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Patient voice

'Some carers don't really know why they wear gloves, they just do'

  • 27 Comments

Tony Nicklinson is paralysed and relies on 24-hour care. In his second article for Nursing Times, he suggests that carers should question the use of gloves

It has been just over a year since the carers have been looking after me without wearing gloves and, as expected, nothing untoward has happened to me or them. Actually, it’s not quite true that they have given up gloves, for one carer puts on a glove when wiping and then drying my bottom. I suppose the company would ordinarily wear gloves for this sort of long-term domestic care, but the truth is that I don’t know. I have asked but, as yet, they haven’t told me.

It may be they don’t really know why they wear gloves, they just do. They probably have some vague notion that it is “hygienic”. Given below are some reasons, although the list probably isn’t exhaustive:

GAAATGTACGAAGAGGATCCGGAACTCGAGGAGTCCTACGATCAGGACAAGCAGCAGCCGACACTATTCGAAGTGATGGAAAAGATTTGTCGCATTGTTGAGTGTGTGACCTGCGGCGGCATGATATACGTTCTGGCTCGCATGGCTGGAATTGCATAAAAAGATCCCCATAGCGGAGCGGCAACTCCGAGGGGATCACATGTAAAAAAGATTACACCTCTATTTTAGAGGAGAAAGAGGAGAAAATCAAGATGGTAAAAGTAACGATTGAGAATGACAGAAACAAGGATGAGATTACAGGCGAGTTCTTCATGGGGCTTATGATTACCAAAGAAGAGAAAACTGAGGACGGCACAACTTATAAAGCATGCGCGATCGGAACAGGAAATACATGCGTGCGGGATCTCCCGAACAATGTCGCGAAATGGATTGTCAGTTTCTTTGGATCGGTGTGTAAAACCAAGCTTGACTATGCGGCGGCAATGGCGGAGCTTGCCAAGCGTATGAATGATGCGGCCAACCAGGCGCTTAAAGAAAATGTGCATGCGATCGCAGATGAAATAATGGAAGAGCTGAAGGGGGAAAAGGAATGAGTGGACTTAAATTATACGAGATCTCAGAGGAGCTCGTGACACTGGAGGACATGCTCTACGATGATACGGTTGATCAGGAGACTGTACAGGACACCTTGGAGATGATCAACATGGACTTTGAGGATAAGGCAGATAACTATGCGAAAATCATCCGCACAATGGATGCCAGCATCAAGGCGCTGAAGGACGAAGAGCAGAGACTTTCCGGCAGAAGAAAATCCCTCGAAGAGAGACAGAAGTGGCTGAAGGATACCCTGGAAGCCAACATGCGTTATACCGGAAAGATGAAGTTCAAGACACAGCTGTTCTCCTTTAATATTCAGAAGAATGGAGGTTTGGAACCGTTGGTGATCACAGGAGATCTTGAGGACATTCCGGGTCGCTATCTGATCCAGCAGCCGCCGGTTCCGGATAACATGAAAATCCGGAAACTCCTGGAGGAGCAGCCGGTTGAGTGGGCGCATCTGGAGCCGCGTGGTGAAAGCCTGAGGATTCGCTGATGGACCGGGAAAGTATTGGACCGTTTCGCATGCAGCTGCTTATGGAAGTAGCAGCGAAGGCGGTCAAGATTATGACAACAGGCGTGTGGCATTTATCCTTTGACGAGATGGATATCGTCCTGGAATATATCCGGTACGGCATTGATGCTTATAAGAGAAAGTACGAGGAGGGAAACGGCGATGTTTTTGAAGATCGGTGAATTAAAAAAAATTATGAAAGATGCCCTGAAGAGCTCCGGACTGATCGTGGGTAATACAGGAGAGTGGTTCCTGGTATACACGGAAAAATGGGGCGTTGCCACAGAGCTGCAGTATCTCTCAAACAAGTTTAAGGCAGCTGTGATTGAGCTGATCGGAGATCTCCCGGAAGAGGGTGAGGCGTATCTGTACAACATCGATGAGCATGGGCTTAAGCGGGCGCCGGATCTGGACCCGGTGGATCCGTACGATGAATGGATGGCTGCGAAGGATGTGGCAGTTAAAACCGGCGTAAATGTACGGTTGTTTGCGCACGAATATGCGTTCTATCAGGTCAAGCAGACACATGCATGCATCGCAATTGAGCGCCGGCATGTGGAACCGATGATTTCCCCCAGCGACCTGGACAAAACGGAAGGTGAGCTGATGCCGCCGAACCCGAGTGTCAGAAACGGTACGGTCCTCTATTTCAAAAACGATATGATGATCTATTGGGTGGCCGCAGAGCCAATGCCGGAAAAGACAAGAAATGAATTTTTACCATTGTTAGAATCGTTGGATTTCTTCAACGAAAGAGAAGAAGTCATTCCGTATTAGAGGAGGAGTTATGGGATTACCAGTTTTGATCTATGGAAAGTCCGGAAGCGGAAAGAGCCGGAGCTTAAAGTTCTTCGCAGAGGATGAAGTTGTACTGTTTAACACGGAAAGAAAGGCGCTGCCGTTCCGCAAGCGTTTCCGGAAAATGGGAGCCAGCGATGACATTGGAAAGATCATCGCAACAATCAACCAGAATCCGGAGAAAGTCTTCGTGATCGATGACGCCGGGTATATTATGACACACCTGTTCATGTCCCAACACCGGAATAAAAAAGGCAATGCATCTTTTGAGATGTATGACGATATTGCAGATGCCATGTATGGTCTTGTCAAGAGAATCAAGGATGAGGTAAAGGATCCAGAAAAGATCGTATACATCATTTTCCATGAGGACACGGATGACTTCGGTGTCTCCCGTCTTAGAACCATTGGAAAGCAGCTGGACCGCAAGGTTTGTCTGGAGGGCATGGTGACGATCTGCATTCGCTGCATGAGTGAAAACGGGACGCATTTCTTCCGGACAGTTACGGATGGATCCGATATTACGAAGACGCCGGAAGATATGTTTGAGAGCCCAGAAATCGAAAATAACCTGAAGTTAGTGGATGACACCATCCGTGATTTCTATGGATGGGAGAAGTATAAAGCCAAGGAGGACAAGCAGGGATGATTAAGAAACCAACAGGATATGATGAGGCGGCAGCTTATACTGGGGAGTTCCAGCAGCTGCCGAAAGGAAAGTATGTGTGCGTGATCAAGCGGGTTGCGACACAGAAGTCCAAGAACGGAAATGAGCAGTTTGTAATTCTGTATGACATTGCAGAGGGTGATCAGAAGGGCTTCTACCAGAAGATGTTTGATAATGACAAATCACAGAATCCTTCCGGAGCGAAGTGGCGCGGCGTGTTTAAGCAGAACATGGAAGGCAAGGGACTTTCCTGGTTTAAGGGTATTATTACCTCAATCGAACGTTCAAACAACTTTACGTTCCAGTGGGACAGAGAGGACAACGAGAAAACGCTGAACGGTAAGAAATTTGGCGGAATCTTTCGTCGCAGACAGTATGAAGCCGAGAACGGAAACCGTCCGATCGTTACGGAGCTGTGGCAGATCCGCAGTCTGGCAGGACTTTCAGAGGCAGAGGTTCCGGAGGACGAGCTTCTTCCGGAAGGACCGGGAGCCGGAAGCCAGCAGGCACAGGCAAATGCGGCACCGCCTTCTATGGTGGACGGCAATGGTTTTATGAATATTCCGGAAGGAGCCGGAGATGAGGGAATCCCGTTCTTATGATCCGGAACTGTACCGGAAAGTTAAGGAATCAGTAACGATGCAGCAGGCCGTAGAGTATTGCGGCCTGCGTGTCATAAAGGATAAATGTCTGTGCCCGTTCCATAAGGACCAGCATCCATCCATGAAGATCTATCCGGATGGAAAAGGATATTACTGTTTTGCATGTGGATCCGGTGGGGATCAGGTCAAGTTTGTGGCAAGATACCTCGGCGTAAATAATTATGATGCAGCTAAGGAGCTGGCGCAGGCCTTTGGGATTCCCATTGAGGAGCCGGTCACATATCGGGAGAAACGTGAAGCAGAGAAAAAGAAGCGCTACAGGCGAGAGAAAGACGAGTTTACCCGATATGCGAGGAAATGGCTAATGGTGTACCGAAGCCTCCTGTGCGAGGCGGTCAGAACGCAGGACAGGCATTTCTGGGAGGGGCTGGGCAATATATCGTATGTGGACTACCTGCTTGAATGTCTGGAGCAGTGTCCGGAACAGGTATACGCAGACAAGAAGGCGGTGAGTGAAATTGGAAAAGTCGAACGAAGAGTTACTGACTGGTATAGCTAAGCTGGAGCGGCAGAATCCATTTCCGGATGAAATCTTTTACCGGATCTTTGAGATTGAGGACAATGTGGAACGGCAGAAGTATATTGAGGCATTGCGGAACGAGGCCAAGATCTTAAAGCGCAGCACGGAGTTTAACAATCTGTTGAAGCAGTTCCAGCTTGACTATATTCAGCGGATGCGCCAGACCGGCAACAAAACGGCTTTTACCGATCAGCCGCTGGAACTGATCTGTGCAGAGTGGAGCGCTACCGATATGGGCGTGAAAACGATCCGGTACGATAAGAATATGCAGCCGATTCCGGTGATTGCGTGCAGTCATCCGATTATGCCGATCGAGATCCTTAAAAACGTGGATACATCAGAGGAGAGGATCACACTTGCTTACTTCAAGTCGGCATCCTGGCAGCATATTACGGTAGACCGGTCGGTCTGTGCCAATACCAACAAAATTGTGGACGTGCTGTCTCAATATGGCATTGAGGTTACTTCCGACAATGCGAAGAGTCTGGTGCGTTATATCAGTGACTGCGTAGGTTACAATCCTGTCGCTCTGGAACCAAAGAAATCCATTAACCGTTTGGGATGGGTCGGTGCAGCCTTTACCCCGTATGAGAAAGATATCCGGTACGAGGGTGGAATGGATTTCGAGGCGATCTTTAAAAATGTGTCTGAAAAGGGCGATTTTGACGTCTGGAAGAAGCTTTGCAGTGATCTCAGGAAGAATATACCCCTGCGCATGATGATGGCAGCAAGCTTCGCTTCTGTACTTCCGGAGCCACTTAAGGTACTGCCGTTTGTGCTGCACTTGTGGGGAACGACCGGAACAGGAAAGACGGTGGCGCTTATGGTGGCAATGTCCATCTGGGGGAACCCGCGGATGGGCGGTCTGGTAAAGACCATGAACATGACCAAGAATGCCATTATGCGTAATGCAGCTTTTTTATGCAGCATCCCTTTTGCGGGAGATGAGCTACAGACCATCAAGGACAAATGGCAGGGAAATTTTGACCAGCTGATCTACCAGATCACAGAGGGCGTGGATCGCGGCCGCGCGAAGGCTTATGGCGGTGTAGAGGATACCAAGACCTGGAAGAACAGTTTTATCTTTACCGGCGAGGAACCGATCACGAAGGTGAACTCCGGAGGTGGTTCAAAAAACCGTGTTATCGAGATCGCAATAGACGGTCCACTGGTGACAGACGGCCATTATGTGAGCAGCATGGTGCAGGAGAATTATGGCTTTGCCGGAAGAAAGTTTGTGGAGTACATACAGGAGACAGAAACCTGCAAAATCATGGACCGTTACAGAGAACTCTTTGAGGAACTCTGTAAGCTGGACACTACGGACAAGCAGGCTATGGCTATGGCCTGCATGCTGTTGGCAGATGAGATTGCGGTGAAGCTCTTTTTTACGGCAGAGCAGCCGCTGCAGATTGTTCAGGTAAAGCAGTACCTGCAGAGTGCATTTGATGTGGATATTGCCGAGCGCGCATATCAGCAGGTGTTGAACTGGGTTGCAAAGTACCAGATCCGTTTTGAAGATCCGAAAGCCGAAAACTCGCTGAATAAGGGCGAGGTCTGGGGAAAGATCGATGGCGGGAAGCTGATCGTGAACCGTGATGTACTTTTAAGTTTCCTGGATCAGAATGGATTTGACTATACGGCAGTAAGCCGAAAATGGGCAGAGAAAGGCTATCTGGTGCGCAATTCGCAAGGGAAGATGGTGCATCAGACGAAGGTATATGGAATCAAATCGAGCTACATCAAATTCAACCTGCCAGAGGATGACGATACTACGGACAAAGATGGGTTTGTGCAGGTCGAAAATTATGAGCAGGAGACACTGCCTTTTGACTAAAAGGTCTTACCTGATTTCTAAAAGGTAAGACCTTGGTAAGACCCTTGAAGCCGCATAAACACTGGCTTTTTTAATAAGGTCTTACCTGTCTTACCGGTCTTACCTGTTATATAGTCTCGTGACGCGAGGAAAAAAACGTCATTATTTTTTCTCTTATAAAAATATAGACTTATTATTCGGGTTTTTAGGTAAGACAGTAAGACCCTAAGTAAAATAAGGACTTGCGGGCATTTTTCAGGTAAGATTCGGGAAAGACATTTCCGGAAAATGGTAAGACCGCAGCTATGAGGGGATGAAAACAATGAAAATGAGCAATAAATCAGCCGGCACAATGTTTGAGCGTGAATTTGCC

• Because they can
  • Because they think gloves are cleaner than clean hands
  • Because they don’t want to get their hands dirty
  • Because their competitors do and they don’t want to be different

The central issue is that people don’t appear to ask “why?” before they specify gloves. I believe if they did, gloves would seldom be worn. They could ask questions such as “why do I think wearing gloves is better than not?”, “who benefits?”, “am I trying to stop the worker catching something nasty or vice versa?”, “can I wash my hands instead of wearing gloves?”

I once asked another care provider to justify his glove-wearing and he refused, implying instead that I was a troublemaker and would put my care in doubt if I continued. So much for transparency!

Recently a chiropodist came. She was asked if she would cut my toenails without wearing gloves. She refused and was sent away. She would have been feet away from my en-suite bathroom so what was she worried about?

I recently saw on TV a midwife wearing a glove when giving a patient a scan. Why? I don’t believe that she couldn’t have washed her hands afterwards so was the glove simply a way to avoid having to?

Similarly, I saw a carer preparing food while wearing gloves. Why? Was she avoiding getting food on her hands or avoiding contaminating the food with her hands?